CHICAGO (AP) — The latest developments in the fallout from fatal police shootings in Chicago and a federal civil rights investigation into the city’s police department (all times local):
A small, angry group outside a Cook County courthouse has confronted the white Chicago police officer who shot a black teenager 16 times.
Several people shouted profanities and pounded on the black pickup truck before it pulled away with officer Jason Van Dyke inside.
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Van Dyke appeared in court Friday for the first time since a grand jury indicted him on Wednesday. He faces six counts of first-degree murder and one of official misconduct in the 2014 shooting death of 17-year-old Laquan McDonald. The judge scheduled his arraignment for Dec. 29.
Video of the shooting has triggered protests, forced the resignation of the city’s police chief and put the entire Police Department under a wide-ranging civil rights investigation by the U.S. Department of Justice.
An attorney for a white Chicago police officer charged with murder in the shooting of a black teenager says he is considering asking for a change of venue after comments Mayor Rahm Emanuel made about his client.
Attorney Dan Herbert says “the mayor has continued to indict (his) client in the press and before the city council for the last couple of weeks.”
Jason Van Dyke faces six counts of first-degree murder and one of official misconduct in 17-year-old Laquan McDonald’s death. Van Dyke shot the teen 16 times in a 2014 shooting captured on a squad car video.
In a news conference last month to release the video, Emanuel told reporters it was clear “Van Dyke violated both the standards of professionalism that come with being a police officer but also basic moral standards that bind our community together.”
There’s a hearing in state court for a white Chicago police officer charged in a black teenager’s shooting death.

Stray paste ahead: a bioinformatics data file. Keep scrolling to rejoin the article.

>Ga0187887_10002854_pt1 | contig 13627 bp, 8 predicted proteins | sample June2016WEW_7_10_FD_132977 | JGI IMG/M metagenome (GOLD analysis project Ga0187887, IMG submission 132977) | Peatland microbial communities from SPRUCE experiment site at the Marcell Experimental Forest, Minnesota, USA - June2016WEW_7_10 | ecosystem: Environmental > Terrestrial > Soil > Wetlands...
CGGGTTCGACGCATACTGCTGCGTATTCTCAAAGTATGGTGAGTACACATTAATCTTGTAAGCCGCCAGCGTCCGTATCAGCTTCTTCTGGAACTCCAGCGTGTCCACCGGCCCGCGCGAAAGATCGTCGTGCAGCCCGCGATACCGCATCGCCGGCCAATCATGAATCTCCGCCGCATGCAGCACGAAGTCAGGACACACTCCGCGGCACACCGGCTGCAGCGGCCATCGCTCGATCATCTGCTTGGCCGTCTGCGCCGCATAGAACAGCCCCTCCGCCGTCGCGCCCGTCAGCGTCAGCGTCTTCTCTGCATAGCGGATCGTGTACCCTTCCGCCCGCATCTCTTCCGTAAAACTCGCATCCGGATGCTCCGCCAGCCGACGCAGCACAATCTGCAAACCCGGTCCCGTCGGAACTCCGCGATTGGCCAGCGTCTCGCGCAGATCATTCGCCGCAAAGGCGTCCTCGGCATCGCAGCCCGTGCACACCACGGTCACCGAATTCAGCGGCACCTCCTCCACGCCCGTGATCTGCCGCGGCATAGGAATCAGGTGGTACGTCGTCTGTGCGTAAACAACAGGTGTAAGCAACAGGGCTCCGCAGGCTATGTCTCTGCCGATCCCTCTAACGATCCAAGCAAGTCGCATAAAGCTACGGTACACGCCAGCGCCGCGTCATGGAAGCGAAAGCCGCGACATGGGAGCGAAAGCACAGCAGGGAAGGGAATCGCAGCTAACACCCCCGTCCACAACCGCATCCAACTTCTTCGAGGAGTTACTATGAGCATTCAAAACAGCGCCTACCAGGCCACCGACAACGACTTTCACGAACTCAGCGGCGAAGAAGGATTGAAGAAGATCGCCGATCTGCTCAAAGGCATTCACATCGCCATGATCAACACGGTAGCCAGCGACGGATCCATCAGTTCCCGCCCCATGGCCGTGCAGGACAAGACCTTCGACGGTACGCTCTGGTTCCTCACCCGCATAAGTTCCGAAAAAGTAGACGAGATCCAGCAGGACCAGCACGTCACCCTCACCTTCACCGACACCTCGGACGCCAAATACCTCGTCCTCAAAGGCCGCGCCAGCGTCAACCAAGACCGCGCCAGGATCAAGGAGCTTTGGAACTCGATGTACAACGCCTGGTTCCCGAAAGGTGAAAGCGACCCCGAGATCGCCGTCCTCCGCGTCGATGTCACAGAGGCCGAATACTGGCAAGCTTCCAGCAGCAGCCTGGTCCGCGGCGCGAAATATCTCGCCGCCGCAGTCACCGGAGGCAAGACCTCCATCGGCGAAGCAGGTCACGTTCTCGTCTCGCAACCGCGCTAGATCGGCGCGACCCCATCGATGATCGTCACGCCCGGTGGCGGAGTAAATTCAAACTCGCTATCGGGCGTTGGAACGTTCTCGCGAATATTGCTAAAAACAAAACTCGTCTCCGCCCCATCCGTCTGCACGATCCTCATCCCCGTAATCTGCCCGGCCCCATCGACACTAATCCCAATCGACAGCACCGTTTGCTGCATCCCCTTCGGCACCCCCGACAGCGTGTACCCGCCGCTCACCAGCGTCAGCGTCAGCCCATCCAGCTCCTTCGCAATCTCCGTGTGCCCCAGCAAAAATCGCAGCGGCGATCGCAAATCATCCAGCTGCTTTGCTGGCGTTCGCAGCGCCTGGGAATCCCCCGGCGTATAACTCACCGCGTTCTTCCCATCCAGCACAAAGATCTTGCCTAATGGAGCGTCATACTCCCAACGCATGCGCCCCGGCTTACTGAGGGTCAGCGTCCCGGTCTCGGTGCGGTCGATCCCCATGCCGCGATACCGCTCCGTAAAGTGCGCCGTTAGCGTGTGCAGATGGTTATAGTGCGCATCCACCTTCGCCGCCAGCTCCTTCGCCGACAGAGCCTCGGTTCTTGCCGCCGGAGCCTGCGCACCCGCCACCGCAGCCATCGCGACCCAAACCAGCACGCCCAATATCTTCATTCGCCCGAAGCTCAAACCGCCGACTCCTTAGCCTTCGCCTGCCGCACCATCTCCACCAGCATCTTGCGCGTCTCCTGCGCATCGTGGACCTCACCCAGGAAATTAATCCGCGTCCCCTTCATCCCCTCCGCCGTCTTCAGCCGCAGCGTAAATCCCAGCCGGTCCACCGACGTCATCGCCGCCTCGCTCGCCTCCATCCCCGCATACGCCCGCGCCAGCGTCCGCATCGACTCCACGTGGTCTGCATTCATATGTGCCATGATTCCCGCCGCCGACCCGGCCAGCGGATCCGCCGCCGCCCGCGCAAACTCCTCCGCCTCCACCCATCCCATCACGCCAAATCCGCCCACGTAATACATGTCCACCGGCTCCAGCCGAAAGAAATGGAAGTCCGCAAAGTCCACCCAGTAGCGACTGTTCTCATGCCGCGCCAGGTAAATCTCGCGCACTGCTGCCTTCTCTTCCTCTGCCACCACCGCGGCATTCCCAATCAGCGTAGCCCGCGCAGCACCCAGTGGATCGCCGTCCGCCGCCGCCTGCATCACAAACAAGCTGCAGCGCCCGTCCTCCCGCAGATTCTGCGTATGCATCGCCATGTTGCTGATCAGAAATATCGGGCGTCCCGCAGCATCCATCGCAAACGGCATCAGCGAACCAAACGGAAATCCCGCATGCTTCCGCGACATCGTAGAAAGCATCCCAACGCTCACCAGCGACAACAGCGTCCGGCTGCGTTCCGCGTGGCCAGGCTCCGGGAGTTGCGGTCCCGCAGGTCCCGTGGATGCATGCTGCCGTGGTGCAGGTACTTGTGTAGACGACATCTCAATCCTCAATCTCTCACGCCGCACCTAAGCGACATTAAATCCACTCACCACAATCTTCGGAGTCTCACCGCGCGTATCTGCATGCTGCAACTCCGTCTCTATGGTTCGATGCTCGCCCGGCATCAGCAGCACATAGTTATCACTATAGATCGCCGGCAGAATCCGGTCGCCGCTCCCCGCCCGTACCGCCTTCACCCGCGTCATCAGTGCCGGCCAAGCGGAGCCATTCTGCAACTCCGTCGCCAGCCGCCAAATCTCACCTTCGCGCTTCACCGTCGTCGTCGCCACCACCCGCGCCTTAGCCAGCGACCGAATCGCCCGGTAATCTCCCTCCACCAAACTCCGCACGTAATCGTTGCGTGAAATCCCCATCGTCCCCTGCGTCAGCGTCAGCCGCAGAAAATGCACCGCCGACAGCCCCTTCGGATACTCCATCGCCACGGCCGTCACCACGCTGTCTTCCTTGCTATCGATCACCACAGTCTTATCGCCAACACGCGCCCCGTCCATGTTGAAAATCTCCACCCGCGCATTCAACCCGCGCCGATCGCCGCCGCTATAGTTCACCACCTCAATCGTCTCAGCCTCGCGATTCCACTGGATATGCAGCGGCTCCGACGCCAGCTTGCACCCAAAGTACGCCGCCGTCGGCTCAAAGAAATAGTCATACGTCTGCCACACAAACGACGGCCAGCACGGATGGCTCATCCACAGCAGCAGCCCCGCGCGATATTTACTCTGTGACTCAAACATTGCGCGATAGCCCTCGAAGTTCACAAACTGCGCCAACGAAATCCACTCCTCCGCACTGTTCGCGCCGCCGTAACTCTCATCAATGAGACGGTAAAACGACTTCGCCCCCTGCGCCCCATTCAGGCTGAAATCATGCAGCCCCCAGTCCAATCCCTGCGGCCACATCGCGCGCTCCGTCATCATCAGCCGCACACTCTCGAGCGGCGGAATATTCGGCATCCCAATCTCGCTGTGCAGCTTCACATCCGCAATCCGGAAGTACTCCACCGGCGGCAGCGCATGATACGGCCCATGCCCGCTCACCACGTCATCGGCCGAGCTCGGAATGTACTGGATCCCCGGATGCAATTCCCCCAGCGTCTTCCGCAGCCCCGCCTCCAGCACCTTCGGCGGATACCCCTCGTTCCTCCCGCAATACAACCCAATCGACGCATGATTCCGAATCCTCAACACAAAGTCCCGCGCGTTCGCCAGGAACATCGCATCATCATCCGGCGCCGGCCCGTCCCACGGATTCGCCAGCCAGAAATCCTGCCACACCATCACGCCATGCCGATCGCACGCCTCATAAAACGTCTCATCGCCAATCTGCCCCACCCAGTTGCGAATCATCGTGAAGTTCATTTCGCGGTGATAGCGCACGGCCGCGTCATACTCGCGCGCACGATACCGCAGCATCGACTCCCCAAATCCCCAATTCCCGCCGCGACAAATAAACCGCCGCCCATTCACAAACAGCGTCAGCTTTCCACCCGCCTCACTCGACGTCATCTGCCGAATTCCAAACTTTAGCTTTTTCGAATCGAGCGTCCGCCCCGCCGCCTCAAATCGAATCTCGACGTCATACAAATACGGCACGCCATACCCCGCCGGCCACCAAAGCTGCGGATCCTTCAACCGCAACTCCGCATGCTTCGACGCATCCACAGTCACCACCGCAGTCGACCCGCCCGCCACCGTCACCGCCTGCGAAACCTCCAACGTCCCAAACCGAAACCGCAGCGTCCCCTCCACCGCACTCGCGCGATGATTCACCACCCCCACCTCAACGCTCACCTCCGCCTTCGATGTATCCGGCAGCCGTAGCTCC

Friday’s hearing in a Cook County criminal court follows Jason Van Dyke’s indictment by a grand jury earlier this week. He faces six counts of first-degree murder and one of official misconduct in 17-year-old Laquan McDonald’s death.
Defense attorney Dan Herbert says the noon hearing will be an opportunity for prosecutors to read the indictment. He says Van Dyke will attend. An arraignment will be scheduled, likely within a few weeks.
Prosecutors initially charged Van Dyke with one count of murder hours before a video of the 2014 shooting was released. Prosecutors say Van Dyke shot McDonald 16 times as the teen walked away from police carrying a small knife.
Another sign that a federal civil rights investigation of Chicago police is underway is a new phone number and email for residents to offer information on alleged misconduct by police.
A U.S. Department of Justice statement says members of the public are encouraged to call or email to share “information relevant to the investigation.” The phone number is 844-401-3735. The email is firstname.lastname@example.org.
The DOJ announced the investigation on Dec. 7 soon after the release of video showing a white Chicago police officer fatally shooting a black teenager.
Community outreach is a key feature of the probe. Investigators will also conduct town hall meetings.
Among other things, the investigation will examine whether there are patterns of racial disparity in the Police Department’s use of force.